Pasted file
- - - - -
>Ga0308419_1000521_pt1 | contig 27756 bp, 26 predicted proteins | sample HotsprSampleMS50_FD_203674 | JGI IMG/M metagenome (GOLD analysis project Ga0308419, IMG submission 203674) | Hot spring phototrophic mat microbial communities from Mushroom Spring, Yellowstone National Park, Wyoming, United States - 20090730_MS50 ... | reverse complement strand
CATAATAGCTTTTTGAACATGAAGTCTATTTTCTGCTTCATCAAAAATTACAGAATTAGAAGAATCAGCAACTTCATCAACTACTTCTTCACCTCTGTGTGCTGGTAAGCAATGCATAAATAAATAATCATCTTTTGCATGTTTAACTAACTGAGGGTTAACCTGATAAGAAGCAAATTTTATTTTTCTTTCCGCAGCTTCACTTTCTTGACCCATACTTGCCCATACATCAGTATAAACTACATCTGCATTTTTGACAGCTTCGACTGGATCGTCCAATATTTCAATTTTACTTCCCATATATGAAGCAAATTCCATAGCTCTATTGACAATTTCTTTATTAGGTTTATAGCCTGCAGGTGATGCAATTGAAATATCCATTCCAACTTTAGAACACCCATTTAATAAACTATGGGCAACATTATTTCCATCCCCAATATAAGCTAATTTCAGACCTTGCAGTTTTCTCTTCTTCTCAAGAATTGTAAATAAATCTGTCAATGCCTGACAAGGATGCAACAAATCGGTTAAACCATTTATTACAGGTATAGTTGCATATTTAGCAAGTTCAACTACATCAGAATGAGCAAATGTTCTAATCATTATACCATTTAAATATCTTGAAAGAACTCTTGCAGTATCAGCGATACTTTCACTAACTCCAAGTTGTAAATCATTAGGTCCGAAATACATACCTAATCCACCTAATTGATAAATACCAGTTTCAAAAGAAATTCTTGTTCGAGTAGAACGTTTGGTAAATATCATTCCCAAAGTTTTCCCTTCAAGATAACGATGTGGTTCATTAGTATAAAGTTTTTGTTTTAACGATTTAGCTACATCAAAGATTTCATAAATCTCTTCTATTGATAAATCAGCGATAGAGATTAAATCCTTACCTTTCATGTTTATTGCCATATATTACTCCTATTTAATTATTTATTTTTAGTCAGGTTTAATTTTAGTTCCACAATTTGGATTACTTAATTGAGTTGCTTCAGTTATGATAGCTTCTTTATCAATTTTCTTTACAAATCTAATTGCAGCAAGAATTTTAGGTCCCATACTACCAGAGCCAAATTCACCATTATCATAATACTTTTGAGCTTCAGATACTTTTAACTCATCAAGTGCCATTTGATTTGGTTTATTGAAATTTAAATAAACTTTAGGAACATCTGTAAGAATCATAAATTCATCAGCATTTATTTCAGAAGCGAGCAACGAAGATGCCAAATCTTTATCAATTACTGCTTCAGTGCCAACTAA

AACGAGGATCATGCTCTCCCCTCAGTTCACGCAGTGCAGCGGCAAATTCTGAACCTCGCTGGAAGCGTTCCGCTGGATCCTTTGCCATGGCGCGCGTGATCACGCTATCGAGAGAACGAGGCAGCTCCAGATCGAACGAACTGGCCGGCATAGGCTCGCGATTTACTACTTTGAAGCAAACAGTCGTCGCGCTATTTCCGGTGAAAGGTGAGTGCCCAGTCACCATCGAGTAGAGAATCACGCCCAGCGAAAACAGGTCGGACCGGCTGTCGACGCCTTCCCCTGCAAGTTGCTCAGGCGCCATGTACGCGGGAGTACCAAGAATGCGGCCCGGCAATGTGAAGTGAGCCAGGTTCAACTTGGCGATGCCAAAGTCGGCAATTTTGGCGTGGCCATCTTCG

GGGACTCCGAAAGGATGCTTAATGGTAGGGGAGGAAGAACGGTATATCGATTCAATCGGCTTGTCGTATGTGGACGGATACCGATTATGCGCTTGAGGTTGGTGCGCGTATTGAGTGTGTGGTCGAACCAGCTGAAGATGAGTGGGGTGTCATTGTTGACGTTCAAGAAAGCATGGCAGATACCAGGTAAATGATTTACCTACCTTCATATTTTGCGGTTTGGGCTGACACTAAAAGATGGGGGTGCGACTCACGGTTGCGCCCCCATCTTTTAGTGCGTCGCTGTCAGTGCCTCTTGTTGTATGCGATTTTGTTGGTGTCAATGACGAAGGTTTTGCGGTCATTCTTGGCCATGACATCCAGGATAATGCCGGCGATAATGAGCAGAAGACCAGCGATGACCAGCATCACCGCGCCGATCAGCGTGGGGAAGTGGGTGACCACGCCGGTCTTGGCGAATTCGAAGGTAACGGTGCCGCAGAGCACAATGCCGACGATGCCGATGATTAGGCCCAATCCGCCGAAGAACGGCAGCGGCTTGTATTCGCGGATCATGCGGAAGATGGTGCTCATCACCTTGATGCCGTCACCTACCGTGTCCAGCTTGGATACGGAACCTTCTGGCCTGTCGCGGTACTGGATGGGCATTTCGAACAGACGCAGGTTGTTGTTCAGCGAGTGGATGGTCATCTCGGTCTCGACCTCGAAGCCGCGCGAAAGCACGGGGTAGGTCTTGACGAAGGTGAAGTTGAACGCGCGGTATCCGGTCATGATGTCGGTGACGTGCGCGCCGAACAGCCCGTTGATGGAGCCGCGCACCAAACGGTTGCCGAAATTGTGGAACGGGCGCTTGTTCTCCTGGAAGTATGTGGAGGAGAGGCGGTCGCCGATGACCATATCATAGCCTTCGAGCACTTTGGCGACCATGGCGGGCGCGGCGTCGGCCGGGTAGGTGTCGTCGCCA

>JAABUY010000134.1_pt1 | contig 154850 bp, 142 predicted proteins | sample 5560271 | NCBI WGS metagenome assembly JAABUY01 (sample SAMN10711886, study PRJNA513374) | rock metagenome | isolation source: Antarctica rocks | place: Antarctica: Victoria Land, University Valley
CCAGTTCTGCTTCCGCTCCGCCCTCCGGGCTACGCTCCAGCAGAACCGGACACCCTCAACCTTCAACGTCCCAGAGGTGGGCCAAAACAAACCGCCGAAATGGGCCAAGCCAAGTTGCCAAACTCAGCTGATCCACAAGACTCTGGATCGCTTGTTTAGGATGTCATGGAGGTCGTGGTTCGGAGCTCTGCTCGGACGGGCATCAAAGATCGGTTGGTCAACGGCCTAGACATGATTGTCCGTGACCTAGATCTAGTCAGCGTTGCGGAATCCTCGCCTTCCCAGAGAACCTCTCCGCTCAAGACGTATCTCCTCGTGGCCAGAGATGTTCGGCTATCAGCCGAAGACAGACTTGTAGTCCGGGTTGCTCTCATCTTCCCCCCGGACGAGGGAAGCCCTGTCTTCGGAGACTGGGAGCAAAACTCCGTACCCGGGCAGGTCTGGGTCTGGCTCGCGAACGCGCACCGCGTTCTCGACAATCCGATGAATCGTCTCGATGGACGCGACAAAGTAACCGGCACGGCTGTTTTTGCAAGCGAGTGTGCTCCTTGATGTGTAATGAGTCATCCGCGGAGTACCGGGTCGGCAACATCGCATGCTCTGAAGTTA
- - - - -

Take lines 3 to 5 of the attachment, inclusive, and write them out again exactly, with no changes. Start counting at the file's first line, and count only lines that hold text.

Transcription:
AACGAGGATCATGCTCTCCCCTCAGTTCACGCAGTGCAGCGGCAAATTCTGAACCTCGCTGGAAGCGTTCCGCTGGATCCTTTGCCATGGCGCGCGTGATCACGCTATCGAGAGAACGAGGCAGCTCCAGATCGAACGAACTGGCCGGCATAGGCTCGCGATTTACTACTTTGAAGCAAACAGTCGTCGCGCTATTTCCGGTGAAAGGTGAGTGCCCAGTCACCATCGAGTAGAGAATCACGCCCAGCGAAAACAGGTCGGACCGGCTGTCGACGCCTTCCCCTGCAAGTTGCTCAGGCGCCATGTACGCGGGAGTACCAAGAATGCGGCCCGGCAATGTGAAGTGAGCCAGGTTCAACTTGGCGATGCCAAAGTCGGCAATTTTGGCGTGGCCATCTTCG

GGGACTCCGAAAGGATGCTTAATGGTAGGGGAGGAAGAACGGTATATCGATTCAATCGGCTTGTCGTATGTGGACGGATACCGATTATGCGCTTGAGGTTGGTGCGCGTATTGAGTGTGTGGTCGAACCAGCTGAAGATGAGTGGGGTGTCATTGTTGACGTTCAAGAAAGCATGGCAGATACCAGGTAAATGATTTACCTACCTTCATATTTTGCGGTTTGGGCTGACACTAAAAGATGGGGGTGCGACTCACGGTTGCGCCCCCATCTTTTAGTGCGTCGCTGTCAGTGCCTCTTGTTGTATGCGATTTTGTTGGTGTCAATGACGAAGGTTTTGCGGTCATTCTTGGCCATGACATCCAGGATAATGCCGGCGATAATGAGCAGAAGACCAGCGATGACCAGCATCACCGCGCCGATCAGCGTGGGGAAGTGGGTGACCACGCCGGTCTTGGCGAATTCGAAGGTAACGGTGCCGCAGAGCACAATGCCGACGATGCCGATGATTAGGCCCAATCCGCCGAAGAACGGCAGCGGCTTGTATTCGCGGATCATGCGGAAGATGGTGCTCATCACCTTGATGCCGTCACCTACCGTGTCCAGCTTGGATACGGAACCTTCTGGCCTGTCGCGGTACTGGATGGGCATTTCGAACAGACGCAGGTTGTTGTTCAGCGAGTGGATGGTCATCTCGGTCTCGACCTCGAAGCCGCGCGAAAGCACGGGGTAGGTCTTGACGAAGGTGAAGTTGAACGCGCGGTATCCGGTCATGATGTCGGTGACGTGCGCGCCGAACAGCCCGTTGATGGAGCCGCGCACCAAACGGTTGCCGAAATTGTGGAACGGGCGCTTGTTCTCCTGGAAGTATGTGGAGGAGAGGCGGTCGCCGATGACCATATCATAGCCTTCGAGCACTTTGGCGACCATGGCGGGCGCGGCGTCGGCCGGGTAGGTGTCGTCGCCA

>JAABUY010000134.1_pt1 | contig 154850 bp, 142 predicted proteins | sample 5560271 | NCBI WGS metagenome assembly JAABUY01 (sample SAMN10711886, study PRJNA513374) | rock metagenome | isolation source: Antarctica rocks | place: Antarctica: Victoria Land, University Valley